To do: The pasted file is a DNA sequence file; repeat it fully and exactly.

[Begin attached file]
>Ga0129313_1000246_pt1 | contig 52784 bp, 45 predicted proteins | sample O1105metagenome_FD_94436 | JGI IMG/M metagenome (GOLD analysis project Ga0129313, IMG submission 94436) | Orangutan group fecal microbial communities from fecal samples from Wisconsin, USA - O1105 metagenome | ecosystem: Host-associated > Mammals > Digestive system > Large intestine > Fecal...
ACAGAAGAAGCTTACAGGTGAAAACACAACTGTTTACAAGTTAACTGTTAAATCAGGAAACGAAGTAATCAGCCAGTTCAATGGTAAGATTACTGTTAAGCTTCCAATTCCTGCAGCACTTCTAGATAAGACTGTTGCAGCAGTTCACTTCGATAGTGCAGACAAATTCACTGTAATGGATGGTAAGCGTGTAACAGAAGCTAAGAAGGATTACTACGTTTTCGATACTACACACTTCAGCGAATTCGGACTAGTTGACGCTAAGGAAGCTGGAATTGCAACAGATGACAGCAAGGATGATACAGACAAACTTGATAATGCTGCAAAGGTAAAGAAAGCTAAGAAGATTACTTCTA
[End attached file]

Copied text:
>Ga0129313_1000246_pt1 | contig 52784 bp, 45 predicted proteins | sample O1105metagenome_FD_94436 | JGI IMG/M metagenome (GOLD analysis project Ga0129313, IMG submission 94436) | Orangutan group fecal microbial communities from fecal samples from Wisconsin, USA - O1105 metagenome | ecosystem: Host-associated > Mammals > Digestive system > Large intestine > Fecal...
ACAGAAGAAGCTTACAGGTGAAAACACAACTGTTTACAAGTTAACTGTTAAATCAGGAAACGAAGTAATCAGCCAGTTCAATGGTAAGATTACTGTTAAGCTTCCAATTCCTGCAGCACTTCTAGATAAGACTGTTGCAGCAGTTCACTTCGATAGTGCAGACAAATTCACTGTAATGGATGGTAAGCGTGTAACAGAAGCTAAGAAGGATTACTACGTTTTCGATACTACACACTTCAGCGAATTCGGACTAGTTGACGCTAAGGAAGCTGGAATTGCAACAGATGACAGCAAGGATGATACAGACAAACTTGATAATGCTGCAAAGGTAAAGAAAGCTAAGAAGATTACTTCTA